A lot of us know that we are supposed to brush our teeth but we still struggle to drag a brush over our teeth daily.
You may not notice the damage that you do to your teeth and gums every time you neglect oral hygiene.
So we are here to tell you exactly why brushing your teeth is important.
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What Happens When You Neglect Your Teeth?
Periodontal diseases have become more common over the years, partly due to the increase in bad diets and easy access to unhealthy foods. Foods containing carbohydrates and sweets have adverse effects on your teeth.
When you forget to brush your teeth, you worsen the effects of these foods on them.
Effects Of Poor Oral Hygiene
Food debris and particles combine to form plaque which collects in little pockets around the gum line. Plaque irritates your gum tissues which can cause you a lot of problems. This can result in any of the following:
Stale or bad breath can occur due to several reasons such as gum diseases, tooth decay or not brushing your tongue. Most of the bacteria responsible for mouth odor stays on the tongue when you do not brush it.
You are just giving the bad bacteria free reign to grow.
Gingivitis is a form of gum disease that can range from mild to severe cases. The disease causes your gum to be tender, red or swollen. The gum might also bleed when you brush your teeth or floss. Gingivitis may also cause bad breath.
This is another common problem that happens when you do not practice good oral care. Tooth decay is also known as cavities or caries.
If your diet is high in sugar, you are at risk for tooth decay. Another cause of tooth decay is bacteria in the mouth. When plaque around the gum hardens, it forms tartar which then converts sugar into acid.
The acid breaks down the structure of the tooth, forming holes called cavities. If left untreated, cavities can cause pain, bad breath, tooth abscesses and tooth loss.
When you don’t treat your gingivitis, it can get much worse. Periodontitis is a severe stage of gingivitis as it causes the gum around the affected tooth to pull away, and the space in between the gum and teeth becomes infected.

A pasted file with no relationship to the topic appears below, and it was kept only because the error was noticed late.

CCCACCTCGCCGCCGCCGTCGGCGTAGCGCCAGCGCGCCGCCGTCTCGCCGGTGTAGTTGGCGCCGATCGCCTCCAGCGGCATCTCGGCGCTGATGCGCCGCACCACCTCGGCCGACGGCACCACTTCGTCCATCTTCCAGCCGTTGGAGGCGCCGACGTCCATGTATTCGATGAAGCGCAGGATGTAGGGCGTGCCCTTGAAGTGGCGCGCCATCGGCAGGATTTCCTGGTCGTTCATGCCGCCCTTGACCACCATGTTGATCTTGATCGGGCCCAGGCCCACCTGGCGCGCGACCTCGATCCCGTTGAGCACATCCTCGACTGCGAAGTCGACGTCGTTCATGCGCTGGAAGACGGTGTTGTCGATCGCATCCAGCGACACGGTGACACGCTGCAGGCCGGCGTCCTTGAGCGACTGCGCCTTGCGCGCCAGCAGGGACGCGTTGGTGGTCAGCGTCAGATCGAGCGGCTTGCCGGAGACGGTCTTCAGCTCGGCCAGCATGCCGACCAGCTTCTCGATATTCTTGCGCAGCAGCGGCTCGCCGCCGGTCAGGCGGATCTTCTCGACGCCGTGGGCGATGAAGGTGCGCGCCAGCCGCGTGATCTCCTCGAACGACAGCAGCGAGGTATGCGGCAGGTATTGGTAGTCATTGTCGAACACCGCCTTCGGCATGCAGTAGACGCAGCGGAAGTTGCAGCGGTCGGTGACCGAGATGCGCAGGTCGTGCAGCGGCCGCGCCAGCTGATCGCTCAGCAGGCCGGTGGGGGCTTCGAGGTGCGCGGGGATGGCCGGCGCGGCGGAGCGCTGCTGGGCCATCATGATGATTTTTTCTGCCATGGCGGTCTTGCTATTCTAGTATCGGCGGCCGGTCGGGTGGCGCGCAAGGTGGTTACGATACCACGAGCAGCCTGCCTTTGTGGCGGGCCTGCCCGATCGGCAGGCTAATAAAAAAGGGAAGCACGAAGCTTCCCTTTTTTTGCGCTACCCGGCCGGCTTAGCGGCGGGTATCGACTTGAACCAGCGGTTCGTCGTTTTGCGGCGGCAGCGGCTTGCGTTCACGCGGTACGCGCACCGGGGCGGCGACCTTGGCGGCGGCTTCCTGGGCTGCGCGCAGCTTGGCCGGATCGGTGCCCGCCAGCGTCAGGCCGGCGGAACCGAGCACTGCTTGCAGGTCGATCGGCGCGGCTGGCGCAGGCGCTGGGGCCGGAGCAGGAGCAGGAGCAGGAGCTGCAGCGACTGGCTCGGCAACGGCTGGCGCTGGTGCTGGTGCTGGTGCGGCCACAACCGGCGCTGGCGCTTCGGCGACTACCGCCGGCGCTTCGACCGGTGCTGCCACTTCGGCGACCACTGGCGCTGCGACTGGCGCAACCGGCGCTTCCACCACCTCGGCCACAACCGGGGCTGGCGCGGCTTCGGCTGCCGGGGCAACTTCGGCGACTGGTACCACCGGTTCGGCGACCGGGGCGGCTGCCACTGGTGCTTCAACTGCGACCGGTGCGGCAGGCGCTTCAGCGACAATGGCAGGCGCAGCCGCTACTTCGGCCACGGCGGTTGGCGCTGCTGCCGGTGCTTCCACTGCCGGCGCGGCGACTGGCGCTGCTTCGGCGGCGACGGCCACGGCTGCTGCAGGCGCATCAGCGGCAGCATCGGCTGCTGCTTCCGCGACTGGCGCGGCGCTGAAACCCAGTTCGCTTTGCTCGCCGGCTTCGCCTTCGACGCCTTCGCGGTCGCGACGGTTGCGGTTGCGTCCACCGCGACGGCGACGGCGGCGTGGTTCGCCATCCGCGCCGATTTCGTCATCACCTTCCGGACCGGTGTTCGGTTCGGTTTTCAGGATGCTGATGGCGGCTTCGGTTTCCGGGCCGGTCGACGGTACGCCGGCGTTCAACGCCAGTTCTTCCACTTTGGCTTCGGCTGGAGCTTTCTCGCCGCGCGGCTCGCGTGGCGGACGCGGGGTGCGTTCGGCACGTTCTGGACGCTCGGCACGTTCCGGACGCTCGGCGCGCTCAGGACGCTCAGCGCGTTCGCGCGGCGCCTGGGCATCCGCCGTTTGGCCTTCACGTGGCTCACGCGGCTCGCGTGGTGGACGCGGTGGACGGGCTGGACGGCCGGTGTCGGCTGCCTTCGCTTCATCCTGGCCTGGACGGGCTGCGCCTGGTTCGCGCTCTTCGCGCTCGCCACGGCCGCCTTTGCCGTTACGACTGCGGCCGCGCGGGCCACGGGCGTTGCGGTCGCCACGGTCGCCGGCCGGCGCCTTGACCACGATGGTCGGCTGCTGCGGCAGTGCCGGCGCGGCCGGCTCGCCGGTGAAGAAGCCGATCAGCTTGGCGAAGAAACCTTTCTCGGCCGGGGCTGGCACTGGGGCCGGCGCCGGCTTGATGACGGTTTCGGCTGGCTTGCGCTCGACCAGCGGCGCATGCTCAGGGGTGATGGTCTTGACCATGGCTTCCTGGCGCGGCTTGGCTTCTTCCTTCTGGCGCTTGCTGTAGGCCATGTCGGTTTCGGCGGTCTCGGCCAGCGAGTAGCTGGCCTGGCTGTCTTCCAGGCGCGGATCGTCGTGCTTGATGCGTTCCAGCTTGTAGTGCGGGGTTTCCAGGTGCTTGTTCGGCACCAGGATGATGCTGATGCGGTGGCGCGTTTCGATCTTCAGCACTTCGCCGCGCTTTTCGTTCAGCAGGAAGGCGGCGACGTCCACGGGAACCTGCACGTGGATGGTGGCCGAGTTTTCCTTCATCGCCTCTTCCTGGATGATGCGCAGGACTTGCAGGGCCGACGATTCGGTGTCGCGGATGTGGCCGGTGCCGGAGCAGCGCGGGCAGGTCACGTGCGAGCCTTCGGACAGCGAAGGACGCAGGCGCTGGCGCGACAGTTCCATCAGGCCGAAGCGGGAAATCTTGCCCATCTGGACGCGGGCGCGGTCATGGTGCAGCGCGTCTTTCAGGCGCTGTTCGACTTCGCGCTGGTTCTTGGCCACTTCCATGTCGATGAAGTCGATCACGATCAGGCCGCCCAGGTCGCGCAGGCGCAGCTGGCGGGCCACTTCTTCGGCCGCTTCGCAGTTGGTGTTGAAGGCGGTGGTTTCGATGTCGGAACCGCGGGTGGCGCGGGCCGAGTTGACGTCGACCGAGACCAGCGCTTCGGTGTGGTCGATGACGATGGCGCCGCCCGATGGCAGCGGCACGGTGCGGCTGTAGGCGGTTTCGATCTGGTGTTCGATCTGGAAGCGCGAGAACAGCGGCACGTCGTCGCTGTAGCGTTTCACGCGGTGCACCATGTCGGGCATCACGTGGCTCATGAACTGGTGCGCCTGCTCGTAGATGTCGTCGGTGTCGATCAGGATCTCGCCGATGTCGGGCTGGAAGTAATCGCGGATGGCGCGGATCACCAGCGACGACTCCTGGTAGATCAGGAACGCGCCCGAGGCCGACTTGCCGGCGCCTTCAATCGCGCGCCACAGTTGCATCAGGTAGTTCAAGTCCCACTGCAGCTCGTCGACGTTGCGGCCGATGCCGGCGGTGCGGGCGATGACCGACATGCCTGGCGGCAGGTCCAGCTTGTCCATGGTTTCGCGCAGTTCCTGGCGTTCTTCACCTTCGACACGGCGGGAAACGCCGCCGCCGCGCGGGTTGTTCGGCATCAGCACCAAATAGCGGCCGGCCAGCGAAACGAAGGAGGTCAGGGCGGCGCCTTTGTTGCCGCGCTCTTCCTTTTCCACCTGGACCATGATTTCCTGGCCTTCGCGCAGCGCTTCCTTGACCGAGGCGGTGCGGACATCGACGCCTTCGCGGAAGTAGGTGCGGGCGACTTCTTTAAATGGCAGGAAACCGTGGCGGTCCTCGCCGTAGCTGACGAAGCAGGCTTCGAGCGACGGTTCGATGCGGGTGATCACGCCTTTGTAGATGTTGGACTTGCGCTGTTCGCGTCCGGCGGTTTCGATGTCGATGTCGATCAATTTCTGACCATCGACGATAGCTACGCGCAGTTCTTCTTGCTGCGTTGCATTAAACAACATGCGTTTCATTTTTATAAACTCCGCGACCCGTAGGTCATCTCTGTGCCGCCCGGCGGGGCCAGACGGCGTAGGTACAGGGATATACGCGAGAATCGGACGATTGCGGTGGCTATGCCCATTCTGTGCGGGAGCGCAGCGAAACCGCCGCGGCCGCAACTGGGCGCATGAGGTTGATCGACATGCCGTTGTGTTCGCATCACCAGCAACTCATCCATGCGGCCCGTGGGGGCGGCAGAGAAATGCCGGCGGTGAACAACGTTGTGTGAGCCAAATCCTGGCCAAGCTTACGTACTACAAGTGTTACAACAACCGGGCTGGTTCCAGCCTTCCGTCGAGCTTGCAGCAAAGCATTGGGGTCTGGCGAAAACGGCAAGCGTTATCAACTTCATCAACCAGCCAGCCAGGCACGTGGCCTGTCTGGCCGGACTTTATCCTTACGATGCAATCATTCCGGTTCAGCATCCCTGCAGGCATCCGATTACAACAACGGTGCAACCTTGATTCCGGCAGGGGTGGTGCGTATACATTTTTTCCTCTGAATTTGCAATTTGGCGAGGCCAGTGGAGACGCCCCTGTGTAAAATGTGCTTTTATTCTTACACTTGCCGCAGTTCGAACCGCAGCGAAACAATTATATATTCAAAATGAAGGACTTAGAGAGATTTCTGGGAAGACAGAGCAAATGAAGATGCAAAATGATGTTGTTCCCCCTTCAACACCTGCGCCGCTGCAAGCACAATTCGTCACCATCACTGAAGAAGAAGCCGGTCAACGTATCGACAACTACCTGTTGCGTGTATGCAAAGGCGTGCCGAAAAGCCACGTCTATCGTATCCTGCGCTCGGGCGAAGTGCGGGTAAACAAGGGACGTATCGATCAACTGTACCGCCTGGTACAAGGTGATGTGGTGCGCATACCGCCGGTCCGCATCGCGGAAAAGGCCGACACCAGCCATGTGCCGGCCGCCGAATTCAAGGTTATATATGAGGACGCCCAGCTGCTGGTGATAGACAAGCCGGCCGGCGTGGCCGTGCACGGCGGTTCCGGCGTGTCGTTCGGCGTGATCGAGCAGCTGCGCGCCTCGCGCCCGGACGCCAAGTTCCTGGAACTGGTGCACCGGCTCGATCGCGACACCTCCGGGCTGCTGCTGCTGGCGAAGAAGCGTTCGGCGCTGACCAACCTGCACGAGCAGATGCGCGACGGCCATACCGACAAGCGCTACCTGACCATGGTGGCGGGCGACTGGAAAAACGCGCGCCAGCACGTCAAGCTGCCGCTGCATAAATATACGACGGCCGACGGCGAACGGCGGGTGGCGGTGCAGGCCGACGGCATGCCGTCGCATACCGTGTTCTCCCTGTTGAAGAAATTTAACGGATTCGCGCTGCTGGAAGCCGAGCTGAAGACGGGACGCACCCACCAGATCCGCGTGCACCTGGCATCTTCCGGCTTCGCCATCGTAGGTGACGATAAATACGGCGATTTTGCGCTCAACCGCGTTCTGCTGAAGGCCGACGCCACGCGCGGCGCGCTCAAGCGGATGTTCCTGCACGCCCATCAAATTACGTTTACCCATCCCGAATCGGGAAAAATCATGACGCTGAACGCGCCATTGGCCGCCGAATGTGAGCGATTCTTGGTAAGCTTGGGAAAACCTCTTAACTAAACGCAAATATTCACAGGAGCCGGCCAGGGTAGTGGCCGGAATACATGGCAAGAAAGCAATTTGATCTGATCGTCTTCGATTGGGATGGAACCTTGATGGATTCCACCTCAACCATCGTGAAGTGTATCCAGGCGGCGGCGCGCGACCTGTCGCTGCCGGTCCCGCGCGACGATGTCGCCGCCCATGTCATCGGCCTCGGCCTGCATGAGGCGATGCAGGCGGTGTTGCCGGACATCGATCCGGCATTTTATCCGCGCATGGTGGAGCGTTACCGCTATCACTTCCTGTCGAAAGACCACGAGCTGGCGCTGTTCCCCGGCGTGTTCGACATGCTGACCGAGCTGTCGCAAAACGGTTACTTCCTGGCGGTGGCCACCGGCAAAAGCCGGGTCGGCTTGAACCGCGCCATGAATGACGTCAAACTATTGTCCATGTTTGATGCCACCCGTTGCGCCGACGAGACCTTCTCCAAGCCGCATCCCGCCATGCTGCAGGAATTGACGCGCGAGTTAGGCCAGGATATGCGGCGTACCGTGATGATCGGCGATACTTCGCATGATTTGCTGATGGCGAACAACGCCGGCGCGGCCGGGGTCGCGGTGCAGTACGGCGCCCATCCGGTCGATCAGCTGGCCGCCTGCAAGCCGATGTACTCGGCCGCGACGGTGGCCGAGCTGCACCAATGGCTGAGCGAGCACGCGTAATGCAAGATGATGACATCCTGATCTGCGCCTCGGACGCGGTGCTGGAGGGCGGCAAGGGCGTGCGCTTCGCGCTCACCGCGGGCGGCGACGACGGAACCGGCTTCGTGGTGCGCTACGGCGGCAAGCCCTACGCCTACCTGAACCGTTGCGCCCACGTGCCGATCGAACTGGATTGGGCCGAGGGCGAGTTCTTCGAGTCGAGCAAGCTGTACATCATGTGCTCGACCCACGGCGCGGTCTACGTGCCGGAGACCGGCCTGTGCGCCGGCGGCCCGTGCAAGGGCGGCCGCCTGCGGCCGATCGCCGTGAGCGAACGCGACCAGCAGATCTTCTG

Bacteria release toxins that break down the tissue and bones surrounding the teeth causing the teeth to remove or become loose.
Other health problems have been linked to poor oral hygiene such as respiratory problems, heart attacks and strokes.
Researchers state that mouth bacteria and gum inflammation can lead to inflammation of the arteries and dangerous clotting.
According to a study in the Journal of Periodontology, people who inhale bacteria from gum disease may develop respiratory problems. This is certainly a great examply of why brushing your teeth is important.
Maintaining Good Oral Hygiene Practices
According to the American Dental Association (ADA), good oral hygiene practices involve:
- brushing your teeth twice a day (once in the morning and again before bedtime),
- flossing regularly (after each meal and before you sleep),
- visiting your dentist for professional teeth cleaning and check-ups, and
- maintaining a balanced diet.
The technique you employ in brushing your teeth is also of great significance. The proper way to do it is to place your toothbrush at a 45-degree angle to your gums and brush the source of your teeth in an up-down motion.
Also clean the inside surfaces and the tongue with a sweeping motion. Brush the chewing surfaces of the teeth and pay particular attention to the back teeth and the gum line. You should brush your teeth for at least two minutes
Dental health professionals recommend the use of soft bristle or electric toothbrushes for brushing your teeth. Toothbrushes with hard bristles may slowly wear off tooth enamel and injure gum tissues.
Brushing your teeth with an antimicrobial toothpaste containing fluoride is also crucial as the fluoride in the toothpaste makes the brushing process more efficient in removing plaque.
Another important part of oral care is toothbrush hygiene. You should replace your toothbrush every three months or as soon as it begins to show signs of wear. You should also replace the toothbrush after a cold or after treating a mouth infection.
Why Brushing Your Teeth Is Important, Answered!
Why brushing your teeth is important is because it can prevent a whole lot problems. You avoid bacteria build up in the mouth, fight off gum disease, cavities, halitosis and teeth stains.
You also reduce your risks of certain degenerative health problems such as dementia, strokes, respiratory issues and heart attacks.
When you maintain proper oral care and a good oral hygiene routine, you save yourself the cost of professional dental care that you may otherwise incur when you have oral health problems. That in itself is a good reason why you should brush your teeth daily.